Brain dopamine and serotonin transporter binding are associated with visual attention bias for food in lean men

K. E. Koopman, A. Roefs, D. C. E. Elbers, E. Fliers, J. Booij, M. J. Serlie, S. E. la Fleur*

*Corresponding author for this work

Research output: Contribution to journalArticleAcademicpeer-review

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Background. In rodents, the striatal dopamine (DA) system and the (hypo) thalamic serotonin (5-HT) system are involved in the regulation of feeding behavior. In lean humans, little is known about the relationship between these brain neurotransmitter systems and feeding. We studied the relationship between striatal DA transporters (DAT) and diencephalic 5-HT transporters (SERT), behavioral tasks and questionnaires, and food intake. Method. We measured striatal DAT and diencephalic SERT binding with [I-123] FP-CIT SPECT in 36 lean male subjects. Visual attention bias for food (detection speed and distraction time) and degree of impulsivity were measured using response-latency-based computer tasks. Craving and emotional eating were assessed with questionnaires and ratings of hunger by means of VAS scores. Food intake was assessed through a self-reported online diet journal. Results. Striatal DAT and diencephalic SERT binding negatively correlated with food detection speed (p = 0.008, r = -0.50 and p = 0.002, r = -0.57, respectively), but not with food distraction time, ratings of hunger, craving or impulsivity. Striatal DAT and diencephalic SERT binding did not correlate with free choice food intake, whereas food detection speed positively correlated with total caloric intake (p = 0.001, r = 0.60), protein intake (p = 0.01, r = 0.44), carbohydrate intake (p = 0.03, r = 0.39) and fat intake (p = 0.06, r = 0.35). Conclusions. These results indicate a role for the central 5-HT and DA system in the regulation of visual attention bias for food, which contributes to the motivation to eat, in non-obese, healthy humans. In addition, this study confirms that food detection speed, measured with the latency-based computer task, positively correlates with total food and macro-nutrient intake.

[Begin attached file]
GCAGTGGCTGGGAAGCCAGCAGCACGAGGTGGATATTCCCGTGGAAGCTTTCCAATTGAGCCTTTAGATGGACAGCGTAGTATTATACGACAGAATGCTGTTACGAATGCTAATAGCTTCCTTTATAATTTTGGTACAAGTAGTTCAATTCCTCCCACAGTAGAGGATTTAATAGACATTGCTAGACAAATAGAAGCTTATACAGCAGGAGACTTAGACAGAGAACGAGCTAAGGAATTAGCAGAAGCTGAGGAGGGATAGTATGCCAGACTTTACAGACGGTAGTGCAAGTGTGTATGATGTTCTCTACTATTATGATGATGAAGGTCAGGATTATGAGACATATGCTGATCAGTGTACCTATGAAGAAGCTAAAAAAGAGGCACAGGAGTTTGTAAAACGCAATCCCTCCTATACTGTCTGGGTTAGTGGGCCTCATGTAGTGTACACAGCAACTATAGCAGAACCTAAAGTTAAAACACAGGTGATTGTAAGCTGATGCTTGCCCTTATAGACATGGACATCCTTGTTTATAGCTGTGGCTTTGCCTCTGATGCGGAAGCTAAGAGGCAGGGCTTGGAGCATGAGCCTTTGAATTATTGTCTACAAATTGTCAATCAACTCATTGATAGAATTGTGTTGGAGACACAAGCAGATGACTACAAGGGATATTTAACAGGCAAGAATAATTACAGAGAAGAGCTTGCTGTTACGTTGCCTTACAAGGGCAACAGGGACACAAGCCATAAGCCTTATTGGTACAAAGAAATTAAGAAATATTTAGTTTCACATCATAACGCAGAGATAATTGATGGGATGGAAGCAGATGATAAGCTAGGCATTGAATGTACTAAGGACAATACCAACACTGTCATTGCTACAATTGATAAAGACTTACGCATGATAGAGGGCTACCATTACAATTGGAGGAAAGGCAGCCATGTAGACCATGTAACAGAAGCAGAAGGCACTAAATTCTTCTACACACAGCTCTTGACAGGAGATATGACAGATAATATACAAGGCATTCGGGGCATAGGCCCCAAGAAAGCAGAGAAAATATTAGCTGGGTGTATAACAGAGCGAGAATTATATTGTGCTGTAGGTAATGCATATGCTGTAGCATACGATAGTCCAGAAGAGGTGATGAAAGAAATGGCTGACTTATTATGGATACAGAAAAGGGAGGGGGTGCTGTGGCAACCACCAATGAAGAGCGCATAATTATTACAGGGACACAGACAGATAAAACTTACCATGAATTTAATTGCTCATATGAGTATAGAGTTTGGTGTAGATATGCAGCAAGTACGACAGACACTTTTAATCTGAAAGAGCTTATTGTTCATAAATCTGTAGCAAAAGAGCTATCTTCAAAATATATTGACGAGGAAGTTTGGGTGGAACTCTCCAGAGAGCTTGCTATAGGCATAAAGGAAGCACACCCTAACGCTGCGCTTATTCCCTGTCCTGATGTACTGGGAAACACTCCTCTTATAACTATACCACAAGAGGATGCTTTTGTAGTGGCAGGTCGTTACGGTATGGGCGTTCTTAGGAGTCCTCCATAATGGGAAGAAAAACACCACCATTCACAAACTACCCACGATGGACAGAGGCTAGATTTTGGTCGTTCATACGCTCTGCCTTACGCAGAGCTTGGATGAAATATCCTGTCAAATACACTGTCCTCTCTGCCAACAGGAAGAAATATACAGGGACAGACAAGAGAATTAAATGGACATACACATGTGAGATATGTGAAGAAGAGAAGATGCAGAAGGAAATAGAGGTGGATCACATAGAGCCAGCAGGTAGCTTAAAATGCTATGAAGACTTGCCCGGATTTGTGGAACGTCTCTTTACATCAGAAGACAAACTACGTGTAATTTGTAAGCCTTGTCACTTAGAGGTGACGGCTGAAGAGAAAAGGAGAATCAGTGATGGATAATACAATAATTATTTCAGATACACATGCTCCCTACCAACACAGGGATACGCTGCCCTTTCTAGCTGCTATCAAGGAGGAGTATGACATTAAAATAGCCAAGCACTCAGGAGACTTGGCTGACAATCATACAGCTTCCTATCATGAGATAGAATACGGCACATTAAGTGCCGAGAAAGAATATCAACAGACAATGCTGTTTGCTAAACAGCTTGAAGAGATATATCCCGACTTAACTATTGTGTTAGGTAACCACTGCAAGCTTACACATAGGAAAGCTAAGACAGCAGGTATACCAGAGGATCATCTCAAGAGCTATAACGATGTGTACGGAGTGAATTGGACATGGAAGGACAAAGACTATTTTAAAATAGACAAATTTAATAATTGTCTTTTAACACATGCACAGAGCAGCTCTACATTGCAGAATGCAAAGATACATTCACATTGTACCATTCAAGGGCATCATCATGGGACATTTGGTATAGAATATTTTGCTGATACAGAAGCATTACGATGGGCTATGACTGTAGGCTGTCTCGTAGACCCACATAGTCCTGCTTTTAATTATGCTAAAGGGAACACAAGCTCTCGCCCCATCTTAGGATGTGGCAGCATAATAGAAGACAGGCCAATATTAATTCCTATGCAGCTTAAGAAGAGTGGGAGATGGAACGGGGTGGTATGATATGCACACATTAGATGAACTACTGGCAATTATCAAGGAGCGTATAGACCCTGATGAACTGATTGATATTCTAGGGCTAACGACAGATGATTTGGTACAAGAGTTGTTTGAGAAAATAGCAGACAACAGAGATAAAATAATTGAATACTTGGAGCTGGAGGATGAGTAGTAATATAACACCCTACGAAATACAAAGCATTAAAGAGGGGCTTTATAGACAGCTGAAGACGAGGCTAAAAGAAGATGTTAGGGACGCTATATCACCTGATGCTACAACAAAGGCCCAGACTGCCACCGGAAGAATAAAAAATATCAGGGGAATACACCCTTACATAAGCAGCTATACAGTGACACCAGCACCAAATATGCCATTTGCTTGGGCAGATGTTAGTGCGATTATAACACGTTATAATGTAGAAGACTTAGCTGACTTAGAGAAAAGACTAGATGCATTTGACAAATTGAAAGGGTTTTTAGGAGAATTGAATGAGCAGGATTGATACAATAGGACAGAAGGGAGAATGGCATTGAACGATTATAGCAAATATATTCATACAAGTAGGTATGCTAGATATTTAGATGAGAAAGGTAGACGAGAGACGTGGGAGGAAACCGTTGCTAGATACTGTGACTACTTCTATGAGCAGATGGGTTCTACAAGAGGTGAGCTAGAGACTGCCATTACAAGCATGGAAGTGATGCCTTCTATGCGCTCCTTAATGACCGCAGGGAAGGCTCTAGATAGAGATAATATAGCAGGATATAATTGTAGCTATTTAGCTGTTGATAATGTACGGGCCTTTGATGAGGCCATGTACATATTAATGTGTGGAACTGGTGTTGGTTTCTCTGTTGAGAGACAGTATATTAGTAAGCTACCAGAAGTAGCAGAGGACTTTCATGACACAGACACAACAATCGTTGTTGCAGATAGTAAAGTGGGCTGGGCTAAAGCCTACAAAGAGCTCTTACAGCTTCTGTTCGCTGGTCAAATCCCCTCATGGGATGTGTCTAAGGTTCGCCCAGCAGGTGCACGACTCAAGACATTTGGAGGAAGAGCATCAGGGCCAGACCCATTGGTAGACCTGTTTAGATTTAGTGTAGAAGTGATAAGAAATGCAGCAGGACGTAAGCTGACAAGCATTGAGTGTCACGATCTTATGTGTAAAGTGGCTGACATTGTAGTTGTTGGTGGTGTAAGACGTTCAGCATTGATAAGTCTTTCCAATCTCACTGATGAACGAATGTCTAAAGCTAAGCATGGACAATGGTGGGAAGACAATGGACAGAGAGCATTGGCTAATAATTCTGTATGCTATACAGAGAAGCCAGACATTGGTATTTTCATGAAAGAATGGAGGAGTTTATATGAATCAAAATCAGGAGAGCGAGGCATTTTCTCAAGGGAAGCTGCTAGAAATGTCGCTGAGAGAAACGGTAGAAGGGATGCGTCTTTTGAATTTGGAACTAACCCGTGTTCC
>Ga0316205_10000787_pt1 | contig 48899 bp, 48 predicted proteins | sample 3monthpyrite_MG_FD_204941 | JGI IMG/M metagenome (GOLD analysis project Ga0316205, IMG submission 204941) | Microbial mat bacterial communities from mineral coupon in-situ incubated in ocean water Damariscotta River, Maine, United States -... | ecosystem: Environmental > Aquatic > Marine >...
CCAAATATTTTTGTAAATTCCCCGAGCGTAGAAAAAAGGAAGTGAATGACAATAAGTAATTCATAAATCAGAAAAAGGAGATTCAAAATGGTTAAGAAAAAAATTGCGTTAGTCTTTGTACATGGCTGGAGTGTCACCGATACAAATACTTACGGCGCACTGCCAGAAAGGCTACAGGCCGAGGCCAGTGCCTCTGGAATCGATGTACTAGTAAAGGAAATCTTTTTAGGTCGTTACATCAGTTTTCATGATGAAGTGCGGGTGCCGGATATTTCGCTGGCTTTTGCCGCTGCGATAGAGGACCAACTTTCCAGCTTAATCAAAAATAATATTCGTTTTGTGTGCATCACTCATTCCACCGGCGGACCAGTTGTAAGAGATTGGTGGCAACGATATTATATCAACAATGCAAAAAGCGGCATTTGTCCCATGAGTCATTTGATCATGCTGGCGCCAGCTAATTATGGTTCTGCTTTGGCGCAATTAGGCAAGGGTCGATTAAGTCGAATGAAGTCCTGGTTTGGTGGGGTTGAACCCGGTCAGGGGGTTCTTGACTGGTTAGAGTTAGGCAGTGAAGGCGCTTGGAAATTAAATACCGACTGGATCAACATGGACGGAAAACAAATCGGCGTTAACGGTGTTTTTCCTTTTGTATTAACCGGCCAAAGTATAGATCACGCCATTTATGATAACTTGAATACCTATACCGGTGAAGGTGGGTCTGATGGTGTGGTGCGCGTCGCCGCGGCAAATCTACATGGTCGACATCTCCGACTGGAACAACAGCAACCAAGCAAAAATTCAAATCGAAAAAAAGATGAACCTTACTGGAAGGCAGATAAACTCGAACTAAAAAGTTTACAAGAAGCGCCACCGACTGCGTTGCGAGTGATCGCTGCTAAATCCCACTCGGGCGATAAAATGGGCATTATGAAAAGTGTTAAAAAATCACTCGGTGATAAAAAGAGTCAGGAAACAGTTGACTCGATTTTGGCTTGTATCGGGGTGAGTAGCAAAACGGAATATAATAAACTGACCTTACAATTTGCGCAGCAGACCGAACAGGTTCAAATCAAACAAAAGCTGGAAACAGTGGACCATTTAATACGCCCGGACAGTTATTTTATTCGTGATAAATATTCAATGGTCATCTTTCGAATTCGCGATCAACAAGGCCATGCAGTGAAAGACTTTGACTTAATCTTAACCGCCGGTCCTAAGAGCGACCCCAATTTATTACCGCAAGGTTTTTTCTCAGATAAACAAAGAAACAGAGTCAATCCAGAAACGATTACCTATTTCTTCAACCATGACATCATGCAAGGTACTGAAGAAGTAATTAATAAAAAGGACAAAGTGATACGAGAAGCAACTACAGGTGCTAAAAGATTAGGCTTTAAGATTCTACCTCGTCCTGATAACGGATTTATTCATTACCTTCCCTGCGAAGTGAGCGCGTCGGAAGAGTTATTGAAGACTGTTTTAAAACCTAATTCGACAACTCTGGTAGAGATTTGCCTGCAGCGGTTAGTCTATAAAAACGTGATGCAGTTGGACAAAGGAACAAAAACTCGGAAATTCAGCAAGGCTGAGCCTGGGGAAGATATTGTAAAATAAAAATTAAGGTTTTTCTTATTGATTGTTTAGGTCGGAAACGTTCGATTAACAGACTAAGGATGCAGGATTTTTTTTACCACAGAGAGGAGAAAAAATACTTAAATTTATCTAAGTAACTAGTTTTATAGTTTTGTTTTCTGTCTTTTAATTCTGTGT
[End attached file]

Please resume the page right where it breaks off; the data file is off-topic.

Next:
Original languageEnglish
Pages (from-to)1707-1717
JournalPsychological Medicine
Issue number8
Publication statusPublished - Jun 2016


  • Dopamine
  • food intake
  • lean man
  • serotonin
  • visual attention bias


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